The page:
Herald Election 2023 Q & A: Buckingham School Board District 6

Published 12:13 pm Friday, November 3, 2023

We have reached November, with just a few days left before Election Day. With that in mind, we’re continuing to reach out to Buckingham school board candidates, as well as other candidates in all contested races, asking them to answer several questions. Each candidate in a race receives the same questions and the same amount of time to send answers in. 

This time, we turn to the Slate River District seat, District 6, on the Buckingham School Board. To date, Republican Maynard Ritchie is the only candidate that had filed to run.

Ritchie is a 29-year resident of the district, having raised two sons during that time that attended Buckingham County Public Schools. Before retiring, Ritchie worked with the Department of Corrections, the Department of Juvenile Justice and the Department of Behavior and Disability Services as a Human Rights Advocate for the adults and children admitted to the state hospital.

Email newsletter signup

Q. A critical problem for Buckingham, and most surrounding districts, is chronic absenteeism. While not at the 35% affecting Prince Edward, it’s still not great here, hovering around 28% at Buckingham Middle, for example. What do we need to do to get more students back into the classroom?

Ritchie: Reach out to parents/guardians of students who are absent frequently to identify and understand the reasons behind their absences, and to provide support as needed. There has been some hypothesis the COVID lockdown perpetuated the lack of interest in school attendance. Whatever the reason for a significant drop in school attendance. It is not only a lawful mandatory obligation, it is imperative to the social, psychological, and emotional development of our children.

Q. Shifting gears for a minute, do we focus enough on workforce readiness and workforce development in our schools? If not, what should we do to change it?

Ritchie: The trades are a financially rewarding career whether one engages in construction, or the home improvement business. As a school board member, It will be my goal to assess the preparation of our students for today’s workforce, and to collaborate with the school superintendent to prepare and assist our students who don’t wish to attend college for a post high school workforce career.

Q. In nearby Prince Edward County, supervisors and school board members are dealing with the result of years of postponing needed renovations and repairs and now face a $43 million renovation bill for their elementary school. How can we avoid putting the Buckingham school board in a similar situation?

Ritchie: A school is like a home. It requires continuous upkeep and repair. School systems are expensive to operate. There isn’t any wiggle room for any unnecessary expenditures. The school board and school administrators need to be good stewards of the taxpayer money, and pay as they go to    As a school board member I will not vote for any unnecessary expenditures. I’d like to see a detailed line item budget to see where tax payer money is being spent. I am not supportive of raising taxes, nor building any new school at this time.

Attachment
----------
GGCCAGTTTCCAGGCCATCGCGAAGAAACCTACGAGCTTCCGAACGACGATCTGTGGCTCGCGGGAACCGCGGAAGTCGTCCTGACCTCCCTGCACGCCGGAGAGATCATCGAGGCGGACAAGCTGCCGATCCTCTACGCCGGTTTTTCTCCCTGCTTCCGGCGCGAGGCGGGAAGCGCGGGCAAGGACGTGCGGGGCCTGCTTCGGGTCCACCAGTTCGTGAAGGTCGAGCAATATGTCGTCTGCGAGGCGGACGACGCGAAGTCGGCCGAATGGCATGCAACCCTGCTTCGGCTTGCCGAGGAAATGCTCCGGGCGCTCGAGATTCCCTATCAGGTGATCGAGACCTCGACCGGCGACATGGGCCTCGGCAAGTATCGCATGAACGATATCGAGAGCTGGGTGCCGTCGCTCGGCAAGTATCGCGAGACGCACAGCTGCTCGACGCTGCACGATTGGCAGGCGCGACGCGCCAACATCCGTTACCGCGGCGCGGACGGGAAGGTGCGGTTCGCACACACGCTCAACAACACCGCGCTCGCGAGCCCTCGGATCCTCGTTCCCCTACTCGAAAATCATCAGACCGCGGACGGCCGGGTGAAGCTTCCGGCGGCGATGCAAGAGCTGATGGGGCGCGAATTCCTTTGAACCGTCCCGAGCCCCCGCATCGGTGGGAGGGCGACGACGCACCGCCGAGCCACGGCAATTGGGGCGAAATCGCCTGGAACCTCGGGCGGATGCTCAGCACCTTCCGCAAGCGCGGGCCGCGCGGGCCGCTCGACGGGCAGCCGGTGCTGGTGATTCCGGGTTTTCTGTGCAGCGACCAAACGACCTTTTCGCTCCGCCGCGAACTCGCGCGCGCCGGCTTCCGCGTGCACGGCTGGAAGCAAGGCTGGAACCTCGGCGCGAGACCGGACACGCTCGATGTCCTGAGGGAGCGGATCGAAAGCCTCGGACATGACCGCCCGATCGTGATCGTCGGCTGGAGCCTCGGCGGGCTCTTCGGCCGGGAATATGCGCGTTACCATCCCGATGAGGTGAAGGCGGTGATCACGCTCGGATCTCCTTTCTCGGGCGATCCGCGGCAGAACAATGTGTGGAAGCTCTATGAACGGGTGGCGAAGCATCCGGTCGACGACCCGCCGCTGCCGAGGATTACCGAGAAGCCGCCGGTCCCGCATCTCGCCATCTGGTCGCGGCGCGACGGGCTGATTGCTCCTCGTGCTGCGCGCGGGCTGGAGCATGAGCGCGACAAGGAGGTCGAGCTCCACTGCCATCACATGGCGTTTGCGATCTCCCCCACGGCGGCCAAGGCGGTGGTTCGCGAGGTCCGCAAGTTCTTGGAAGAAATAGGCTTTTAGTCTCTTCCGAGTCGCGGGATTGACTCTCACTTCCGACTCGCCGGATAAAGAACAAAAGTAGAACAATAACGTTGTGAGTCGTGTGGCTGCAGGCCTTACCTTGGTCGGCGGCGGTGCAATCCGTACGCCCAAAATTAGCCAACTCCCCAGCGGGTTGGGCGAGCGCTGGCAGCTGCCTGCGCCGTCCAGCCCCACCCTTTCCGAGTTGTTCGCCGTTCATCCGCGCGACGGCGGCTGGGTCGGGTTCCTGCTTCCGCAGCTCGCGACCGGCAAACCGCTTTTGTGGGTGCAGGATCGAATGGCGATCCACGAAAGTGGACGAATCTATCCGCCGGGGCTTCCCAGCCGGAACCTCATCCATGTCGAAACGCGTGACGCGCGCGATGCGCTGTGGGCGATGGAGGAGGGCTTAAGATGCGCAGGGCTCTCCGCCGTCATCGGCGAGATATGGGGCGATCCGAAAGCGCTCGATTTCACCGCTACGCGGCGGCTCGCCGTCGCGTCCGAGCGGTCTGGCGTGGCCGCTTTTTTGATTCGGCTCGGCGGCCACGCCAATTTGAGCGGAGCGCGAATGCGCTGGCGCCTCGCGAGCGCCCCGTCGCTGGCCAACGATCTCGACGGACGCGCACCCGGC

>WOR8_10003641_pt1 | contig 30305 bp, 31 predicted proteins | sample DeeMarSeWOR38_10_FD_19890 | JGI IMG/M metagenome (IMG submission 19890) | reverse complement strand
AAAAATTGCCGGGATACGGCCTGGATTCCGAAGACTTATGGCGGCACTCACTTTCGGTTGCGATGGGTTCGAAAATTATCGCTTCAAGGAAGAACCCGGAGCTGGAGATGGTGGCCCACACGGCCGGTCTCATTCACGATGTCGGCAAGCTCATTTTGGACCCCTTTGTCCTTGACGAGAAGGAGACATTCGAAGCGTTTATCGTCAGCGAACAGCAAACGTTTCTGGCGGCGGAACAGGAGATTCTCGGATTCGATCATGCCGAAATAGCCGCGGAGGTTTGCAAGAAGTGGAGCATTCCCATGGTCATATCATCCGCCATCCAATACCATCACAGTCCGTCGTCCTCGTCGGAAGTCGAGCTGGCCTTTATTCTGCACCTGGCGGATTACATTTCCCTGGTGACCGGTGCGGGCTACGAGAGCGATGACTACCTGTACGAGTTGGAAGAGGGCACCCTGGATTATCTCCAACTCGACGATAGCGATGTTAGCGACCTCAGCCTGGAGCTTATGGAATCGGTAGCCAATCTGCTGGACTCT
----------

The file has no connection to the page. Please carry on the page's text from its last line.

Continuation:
Q. Let’s talk about accreditation scores for a minute. On the one hand, Buckingham High improved across the board. Buckingham Middle, however, struggled. In 2022, 67% of Buckingham Middle students passed English. This time around, that number fell to 58%, the lowest it’s been in more than five years. Math passing rates crashed as well, going from 84% last year to 65% this time around. How do we reverse course in a situation like this?

Ritchie: It’s distressing to learn that not only are our children failing, and their academic scores are suffering. There needs to be a re-emphasis on reading, writing, and arithmetic. As a school board member, I would collaborate with the experts (the teacher and teacher aides) to identify areas of concern, and problem solve to elevate the scores of our students to more acceptable national scholastic standards as they prepare for entry into society and adulthood.

Q. Dealing with teacher pay is always going to be a challenge for a rural county like Buckingham, trying to keep good teachers here, instead of seeing them leave for a Lynchburg or a Roanoke. How can the Buckingham school board keep good teachers here? Is it through a pay raise? Or do you feel another idea would work?

Ritchie: I’ve met with school personnel and it appears that the lack of a competitive salary is the biggest motive for teachers leaving the county and transferring to better paying districts. I don’t know what financial incentives have been discussed or offered, however the subject is worth exploring. I’d like to explore the feasibility of a step increase to commiserate with staff length of service.